integrated security

What Integrated Security Really Means — and Why It Matters


With the number of cloud deployments for any given organization increasing and a growing number of security breaches, companies are scrambling to secure their data, especially the data that they have stored on the cloud. Some companies attempt to do this by employing complex security and protection policies for every new layer. All that achieves, however, is allowing certain security threats to slip through the cracks.

A better approach is integrated security. The term may sound like a mere marketing buzzword, but it actually refers to a valuable and specific approach to security that saves time, maximizes flexibility and helps to address the ever-growing array of security threats that cloud-native organizations face today.

This article explains what integrated security means, what its benefits are and how to achieve it.

What is integrated security?

Integrated security is a security strategy that leverages a common set of configurations, rules, policies and practices to secure all of an organization’s workloads. In other words, integrated security provides a unified solution for every type of service that you run. That includes different types of cloud-based services, such as IaaS or a cloud-based container hosting environment, as well as on-premises or hybrid resources.

In this way, integrated security eliminates the cost and hassle of provisioning, managing and scaling security software for each individual workload that you have to secure. This results in fast and consistent delivery of the newest security technologies and updates.

To a certain degree, most security operations are integrated by default to a greater or lesser extent. For example, if you run multiple types of services in the same cloud, you probably use a common set of IAM rules to help secure them. However, this approach would not, on its own, qualify as a truly integrated security model. Rather than simply merging security configurations for overlapping environments, integrated security makes infrastructure-wide security integration a primary component of your overall security strategy.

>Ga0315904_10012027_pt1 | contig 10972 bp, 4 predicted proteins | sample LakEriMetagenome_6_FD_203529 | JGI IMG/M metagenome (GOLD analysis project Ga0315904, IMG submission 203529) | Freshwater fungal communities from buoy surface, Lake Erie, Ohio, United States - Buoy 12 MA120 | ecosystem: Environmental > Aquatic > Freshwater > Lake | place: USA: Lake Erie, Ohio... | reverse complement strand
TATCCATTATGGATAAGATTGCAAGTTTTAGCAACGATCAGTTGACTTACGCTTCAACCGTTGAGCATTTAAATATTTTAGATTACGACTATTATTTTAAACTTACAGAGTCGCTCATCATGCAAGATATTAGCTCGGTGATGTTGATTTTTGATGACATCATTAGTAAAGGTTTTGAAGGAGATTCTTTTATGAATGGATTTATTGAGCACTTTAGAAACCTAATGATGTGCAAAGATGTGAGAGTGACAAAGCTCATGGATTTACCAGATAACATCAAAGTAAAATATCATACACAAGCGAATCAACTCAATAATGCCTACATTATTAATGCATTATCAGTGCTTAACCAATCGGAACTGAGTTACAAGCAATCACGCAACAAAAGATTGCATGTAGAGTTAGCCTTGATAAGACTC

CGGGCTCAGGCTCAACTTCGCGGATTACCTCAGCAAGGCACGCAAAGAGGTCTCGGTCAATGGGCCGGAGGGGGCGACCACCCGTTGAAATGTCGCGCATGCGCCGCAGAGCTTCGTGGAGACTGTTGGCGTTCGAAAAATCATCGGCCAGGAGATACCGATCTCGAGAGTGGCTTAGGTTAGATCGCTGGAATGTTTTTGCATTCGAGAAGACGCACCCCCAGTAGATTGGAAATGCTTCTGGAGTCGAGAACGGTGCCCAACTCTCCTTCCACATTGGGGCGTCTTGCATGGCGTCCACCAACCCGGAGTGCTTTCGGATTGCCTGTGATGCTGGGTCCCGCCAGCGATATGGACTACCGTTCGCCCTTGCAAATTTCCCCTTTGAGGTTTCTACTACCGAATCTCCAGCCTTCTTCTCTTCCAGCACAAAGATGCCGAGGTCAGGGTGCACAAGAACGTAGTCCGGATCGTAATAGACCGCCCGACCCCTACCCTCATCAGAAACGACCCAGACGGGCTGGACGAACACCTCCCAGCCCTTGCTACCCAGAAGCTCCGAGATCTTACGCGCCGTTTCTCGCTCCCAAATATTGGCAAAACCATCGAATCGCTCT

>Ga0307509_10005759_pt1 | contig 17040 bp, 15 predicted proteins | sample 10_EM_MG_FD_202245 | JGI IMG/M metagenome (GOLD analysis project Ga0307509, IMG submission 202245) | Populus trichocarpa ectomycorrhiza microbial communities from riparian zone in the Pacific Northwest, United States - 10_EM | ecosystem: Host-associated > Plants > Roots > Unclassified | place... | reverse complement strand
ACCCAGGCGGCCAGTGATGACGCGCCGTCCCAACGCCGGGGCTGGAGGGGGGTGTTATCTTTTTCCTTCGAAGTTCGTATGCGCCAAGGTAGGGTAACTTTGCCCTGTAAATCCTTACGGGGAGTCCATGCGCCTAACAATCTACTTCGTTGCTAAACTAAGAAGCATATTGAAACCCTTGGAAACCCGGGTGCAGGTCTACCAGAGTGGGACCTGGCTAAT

An integrated security solution requires that an organization implement cloud-native tools that are compatible with whichever types of workloads and services it uses. The ability to monitor interactions between different services is also crucial.

I would recommend a unified protection system such as Twistlock that covers virtual machines, containers, serverless and more. A unified platform removes complexities and allows organizations to streamline processes and workflows.

The Benefits of Integrated Security

An integrated security strategy provides a number of benefits, as detailed below.

Proactive identification of risks

In choosing to apply multiple security solutions, companies are more likely to focus on detection and eventual resolution of threats as opposed to the proactive solutions offered by integrated security that can block threats from a wide range of sources, and combat them if necessary. When the constantly evolving nature of malware and security breaches is taken into consideration, multiple layers of security to tackle different threats becomes tremendously impractical. The best way for organizations to take on this issue is through proactive as opposed to reactive measures.


Because integrated security models are based on a common set of rules that can be applied across an entire infrastructure, they are highly scalable, designed to scale as a company’s environments and architecture do. Even for models that do not scale in this way, it is significantly less complex to scale a single integrated security model than to scale many different ones.

The scalability of the integrated security model ensures that applications are safe and prevents a waste of time and resources by otherwise scaling multiple layers of protection.

Time and money

Integrated security models save companies time and money through automation of updates. Monitoring security issues from a single platform also reduces cost and makes for a more efficient system overall.


The types of services and environments that you use today may change in the future. It’s hard for anyone (least of all security teams) to predict what these changes will look like.

With an integrated security strategy, future-proofing against change is easy. Instead of having to write a new set of security rules or deploy new tools whenever you roll out a new type of service or environment, you can simply extend the ones you already have to support the new addition to your infrastructure.


In today’s fast-moving, cloud-native environments, integrated security is becoming an essential component of a security strategy that is capable of protecting against all types of threats, and can secure any types of workloads an organization uses today, or may use in the future. Tools like Twistlock, which supports any type of cloud or on-premises environment and can enforce a central security policy across a wide infrastructure, help make integrated security possible.

Efua Boham is a third-year student at Ashesi University pursuing a degree in Computer Science. Boham is deeply interested in Python as a tool for global technological leaps in various fields. She has worked in the areas of data science, web development and software engineering.


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